- The Washington Times - Thursday, January 30, 2003

Castle's complaints
"U.S. Rep. Mike Castle, Delaware Republican, is staking out a position as the leader of the moderate wing of the House Republican Conference," United Press International reports in its Capital Comment column.
"… According to a report Tuesday by the Wilmington News-Journal's Erin Kelly, Castle is about to confront House Speaker Denny Hastert, Illinois Republican, and Majority Leader Tom DeLay, Texas Republican, with a demand that they 'stop what [Mr. Castle] sees as an intimidation campaign aimed at silencing GOP moderates.'
"Though nominally a complaint about a $50,000 contribution late in the 2002 election cycle from a political action committee with ties to DeLay to the Club for Growth, an organization that bundles contributions to pro-growth Republicans and has contributed to conservatives challenging moderate-to-liberal GOP'ers in primaries, it is actually about much more.
"The GOP moderates, an increasingly smaller and less-influential caucus, have, according to the News-Journal, growing concerns the leadership intends to run roughshod over them on controversial issues like abortion, the environment and tax cuts.
"Castle is also, according to the paper, mad that moderate U.S. Rep. Chris Shays, Connecticut Republican, was passed over for the chairmanship of the House Committee on Government Reform and Oversight as punishment for defying the leadership on campaign finance reform, ultimately calling up a discharge petition to force the bill to the House floor for a vote."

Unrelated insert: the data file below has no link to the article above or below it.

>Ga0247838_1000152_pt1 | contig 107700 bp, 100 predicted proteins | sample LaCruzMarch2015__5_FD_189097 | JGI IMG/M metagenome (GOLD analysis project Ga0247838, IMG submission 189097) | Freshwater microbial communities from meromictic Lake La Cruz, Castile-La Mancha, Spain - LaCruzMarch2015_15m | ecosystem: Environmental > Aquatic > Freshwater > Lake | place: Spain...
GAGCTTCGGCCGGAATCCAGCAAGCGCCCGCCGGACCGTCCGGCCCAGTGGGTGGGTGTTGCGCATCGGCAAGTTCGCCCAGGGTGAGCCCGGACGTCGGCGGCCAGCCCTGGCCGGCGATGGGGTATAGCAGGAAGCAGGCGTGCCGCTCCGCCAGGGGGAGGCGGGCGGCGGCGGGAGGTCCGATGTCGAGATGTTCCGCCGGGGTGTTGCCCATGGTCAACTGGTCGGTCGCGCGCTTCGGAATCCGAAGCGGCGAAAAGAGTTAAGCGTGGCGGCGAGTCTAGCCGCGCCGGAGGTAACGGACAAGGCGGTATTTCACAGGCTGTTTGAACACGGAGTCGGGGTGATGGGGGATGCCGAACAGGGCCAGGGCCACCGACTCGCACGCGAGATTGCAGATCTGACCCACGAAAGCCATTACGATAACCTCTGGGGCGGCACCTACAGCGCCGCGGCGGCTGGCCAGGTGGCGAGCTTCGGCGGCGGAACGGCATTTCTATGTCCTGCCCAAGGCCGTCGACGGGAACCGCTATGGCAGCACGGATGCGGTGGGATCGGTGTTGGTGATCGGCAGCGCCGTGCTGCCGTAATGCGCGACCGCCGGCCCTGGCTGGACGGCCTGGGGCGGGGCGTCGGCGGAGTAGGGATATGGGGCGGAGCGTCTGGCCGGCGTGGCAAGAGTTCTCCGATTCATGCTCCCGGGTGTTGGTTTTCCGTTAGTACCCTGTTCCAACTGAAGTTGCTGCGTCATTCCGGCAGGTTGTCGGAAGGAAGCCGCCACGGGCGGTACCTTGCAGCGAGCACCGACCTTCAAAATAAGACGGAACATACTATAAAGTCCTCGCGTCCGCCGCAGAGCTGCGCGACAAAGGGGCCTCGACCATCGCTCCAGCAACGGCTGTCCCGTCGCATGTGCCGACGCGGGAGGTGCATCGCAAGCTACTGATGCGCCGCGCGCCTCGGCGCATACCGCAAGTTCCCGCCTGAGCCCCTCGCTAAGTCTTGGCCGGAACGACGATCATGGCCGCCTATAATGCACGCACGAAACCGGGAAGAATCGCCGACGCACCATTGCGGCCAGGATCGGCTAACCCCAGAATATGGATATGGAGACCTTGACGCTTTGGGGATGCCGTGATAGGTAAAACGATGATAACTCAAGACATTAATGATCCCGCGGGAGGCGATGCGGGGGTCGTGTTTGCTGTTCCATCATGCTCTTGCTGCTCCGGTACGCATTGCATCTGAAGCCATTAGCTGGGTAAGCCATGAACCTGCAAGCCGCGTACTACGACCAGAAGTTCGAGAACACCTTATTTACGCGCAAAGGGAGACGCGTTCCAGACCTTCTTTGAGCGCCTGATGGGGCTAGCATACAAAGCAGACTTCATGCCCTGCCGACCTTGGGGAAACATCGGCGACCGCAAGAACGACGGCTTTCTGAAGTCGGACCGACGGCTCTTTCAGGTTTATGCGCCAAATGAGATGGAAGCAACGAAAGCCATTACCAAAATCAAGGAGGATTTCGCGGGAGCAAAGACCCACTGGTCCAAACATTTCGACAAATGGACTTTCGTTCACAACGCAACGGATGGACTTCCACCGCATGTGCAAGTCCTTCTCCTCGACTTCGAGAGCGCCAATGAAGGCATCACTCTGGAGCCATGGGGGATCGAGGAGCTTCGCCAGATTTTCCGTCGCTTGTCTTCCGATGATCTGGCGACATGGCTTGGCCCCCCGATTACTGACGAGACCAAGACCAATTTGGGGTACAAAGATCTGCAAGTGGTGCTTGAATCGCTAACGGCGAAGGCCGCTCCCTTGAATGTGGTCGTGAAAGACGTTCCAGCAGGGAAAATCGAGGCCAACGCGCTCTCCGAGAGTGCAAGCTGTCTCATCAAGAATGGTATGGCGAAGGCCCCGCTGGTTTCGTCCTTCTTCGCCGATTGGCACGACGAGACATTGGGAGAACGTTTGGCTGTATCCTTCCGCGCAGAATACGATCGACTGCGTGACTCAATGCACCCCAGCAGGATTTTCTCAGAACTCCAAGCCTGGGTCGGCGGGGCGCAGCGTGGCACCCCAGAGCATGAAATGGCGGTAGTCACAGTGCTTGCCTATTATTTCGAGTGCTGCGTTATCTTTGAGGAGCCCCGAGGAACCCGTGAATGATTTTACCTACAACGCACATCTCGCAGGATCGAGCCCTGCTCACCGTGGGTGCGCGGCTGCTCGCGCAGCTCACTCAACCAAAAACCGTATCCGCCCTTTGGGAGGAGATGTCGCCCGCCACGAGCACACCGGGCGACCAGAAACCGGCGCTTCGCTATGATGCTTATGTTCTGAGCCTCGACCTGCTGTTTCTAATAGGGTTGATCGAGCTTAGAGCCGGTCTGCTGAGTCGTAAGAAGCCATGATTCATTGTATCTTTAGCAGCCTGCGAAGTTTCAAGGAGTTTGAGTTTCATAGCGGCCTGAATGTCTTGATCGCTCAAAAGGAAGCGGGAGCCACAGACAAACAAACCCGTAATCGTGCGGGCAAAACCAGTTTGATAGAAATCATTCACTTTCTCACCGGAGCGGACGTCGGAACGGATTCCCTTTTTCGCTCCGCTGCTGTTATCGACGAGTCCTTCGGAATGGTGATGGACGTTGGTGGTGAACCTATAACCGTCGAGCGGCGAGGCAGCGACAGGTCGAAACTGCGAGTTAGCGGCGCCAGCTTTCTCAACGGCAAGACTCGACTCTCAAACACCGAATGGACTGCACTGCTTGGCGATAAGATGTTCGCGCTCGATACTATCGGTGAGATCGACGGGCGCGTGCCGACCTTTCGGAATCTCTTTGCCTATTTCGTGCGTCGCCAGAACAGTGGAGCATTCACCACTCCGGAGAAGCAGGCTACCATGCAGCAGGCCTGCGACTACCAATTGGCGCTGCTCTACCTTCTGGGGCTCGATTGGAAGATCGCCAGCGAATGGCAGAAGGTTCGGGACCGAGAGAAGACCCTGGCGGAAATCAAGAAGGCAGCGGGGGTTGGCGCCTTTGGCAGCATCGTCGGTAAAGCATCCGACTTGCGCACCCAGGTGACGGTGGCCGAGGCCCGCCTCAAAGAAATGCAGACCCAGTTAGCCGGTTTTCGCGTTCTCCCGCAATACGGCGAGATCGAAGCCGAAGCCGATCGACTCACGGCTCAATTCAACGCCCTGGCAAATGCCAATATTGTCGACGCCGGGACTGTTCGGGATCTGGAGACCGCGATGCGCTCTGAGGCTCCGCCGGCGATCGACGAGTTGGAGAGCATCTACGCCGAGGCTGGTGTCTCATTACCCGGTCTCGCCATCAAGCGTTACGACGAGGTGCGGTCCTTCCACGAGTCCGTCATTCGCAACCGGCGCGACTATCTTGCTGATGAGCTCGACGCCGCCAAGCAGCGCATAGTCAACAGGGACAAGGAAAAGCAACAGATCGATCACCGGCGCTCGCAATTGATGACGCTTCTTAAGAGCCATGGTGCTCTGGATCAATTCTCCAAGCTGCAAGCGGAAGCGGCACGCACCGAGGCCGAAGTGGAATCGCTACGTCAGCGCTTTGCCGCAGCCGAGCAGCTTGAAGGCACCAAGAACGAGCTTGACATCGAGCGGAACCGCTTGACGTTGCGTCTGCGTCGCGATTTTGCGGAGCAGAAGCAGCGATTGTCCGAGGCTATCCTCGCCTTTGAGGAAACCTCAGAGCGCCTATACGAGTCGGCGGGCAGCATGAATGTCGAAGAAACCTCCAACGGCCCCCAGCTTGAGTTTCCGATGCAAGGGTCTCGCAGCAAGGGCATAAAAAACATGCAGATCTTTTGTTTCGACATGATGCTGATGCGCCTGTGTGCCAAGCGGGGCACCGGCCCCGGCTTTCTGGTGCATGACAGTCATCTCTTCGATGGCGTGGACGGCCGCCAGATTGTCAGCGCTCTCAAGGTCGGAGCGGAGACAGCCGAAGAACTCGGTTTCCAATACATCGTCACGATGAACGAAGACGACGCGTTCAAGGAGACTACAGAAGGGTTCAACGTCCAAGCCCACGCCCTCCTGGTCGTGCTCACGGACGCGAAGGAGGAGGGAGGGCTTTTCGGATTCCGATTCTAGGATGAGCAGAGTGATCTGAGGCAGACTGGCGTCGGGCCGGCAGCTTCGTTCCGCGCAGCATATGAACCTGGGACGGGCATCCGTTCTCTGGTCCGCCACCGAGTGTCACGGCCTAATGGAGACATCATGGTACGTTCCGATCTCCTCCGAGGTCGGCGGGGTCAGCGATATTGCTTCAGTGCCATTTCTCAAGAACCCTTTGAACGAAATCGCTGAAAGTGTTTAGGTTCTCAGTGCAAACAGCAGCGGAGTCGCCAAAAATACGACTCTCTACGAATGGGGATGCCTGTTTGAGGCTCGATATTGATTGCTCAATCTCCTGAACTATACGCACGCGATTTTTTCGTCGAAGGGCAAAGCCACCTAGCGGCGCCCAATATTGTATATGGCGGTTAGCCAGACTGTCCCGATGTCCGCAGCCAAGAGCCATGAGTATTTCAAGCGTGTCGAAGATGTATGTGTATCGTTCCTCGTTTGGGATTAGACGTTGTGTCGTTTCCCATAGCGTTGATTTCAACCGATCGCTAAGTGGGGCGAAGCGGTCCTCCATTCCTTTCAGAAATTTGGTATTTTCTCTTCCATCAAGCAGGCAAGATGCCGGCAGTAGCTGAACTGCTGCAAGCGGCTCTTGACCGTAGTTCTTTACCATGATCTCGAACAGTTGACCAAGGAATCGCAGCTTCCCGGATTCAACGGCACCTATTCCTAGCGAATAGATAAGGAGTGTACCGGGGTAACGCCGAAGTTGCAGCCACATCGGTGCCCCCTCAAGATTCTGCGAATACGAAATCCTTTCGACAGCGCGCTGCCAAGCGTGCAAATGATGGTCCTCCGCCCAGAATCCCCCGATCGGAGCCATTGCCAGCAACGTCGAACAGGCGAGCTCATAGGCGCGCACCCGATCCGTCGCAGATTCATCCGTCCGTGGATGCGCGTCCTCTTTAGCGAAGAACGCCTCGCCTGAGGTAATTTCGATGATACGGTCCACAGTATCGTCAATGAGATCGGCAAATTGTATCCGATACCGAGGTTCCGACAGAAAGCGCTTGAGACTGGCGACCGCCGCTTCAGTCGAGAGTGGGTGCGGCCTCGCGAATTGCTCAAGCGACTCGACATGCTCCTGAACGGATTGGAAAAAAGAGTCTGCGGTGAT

The fog lifts
"A million things can be said, and are being said, about President Bush's State of the Union address [Tuesday] night. But a few things stand out: One major address from this president, and all the Democratic fog built up in recent weeks immediately dissipated," Wlady Pleszczynski writes at www.americanprowler.org.
"After Tuesday night, the Pelosi-Daschles are going to have to find themselves a stronger fog-making machine. The one they've been using is deader than an empty can of aerosol spray," Mr. Pleszczynski said.
"That goes for Peter Jennings as well, the only anchor I watched [Tuesday] night, not only because he's been leading the media charge against Bush but also because of his recent eagerness to play the role of Bonior-McDermott-Penn in Baghdad. Editorializing on no basis save his own unconstrained prejudices, Peter before the speech decided to give his own abbreviated version by announcing that 'the state of the union is uncertain,' that 'most people' agree with his various views, that the U.S. finds itself in the 'most weakened position since 9/11' and that President Bush is 'still very popular' the 'still' reflecting a certainty that Bush's popularity can't last and won't be allowed to.
"Afterward, such carping seemed as puny as the Democrats' official response from Washington state's answer to Michael Dukakis. No less diminished was the distinguished panel of ABC regulars Jennings had mobilized. Under his guidance they had all the stature of a focus group. To her credit, Michel McQueen was able to slip in that Bush gave a 'commanding' performance."
Sanford salutes
South Carolina Gov. Mark Sanford, who was accused of dithering over his military commitment, said Tuesday that he will ship out with his Air Force Reserve unit if it is deployed.
"The bottom line for me is that I made a commitment and I am going to keep it," the freshman governor said in a letter to Lt. Gov. Andre Bauer. "Therefore, as to any orders I receive, I will do just as anyone else in my unit and follow them."
Mr. Sanford, a Republican, was commissioned last January as a 1st lieutenant in the 315th Aeromedical Evacuation Squadron stationed at Charleston Air Force Base. He says he joined because he came to admire military service during his three terms in the U.S. House and wanted to provide an example to his four young sons, the Associated Press reports.
But Mr. Sanford, 42, said recently that he couldn't deploy if his squadron were called because he is governor and even suggested that he might resign his commission.
A doctor's story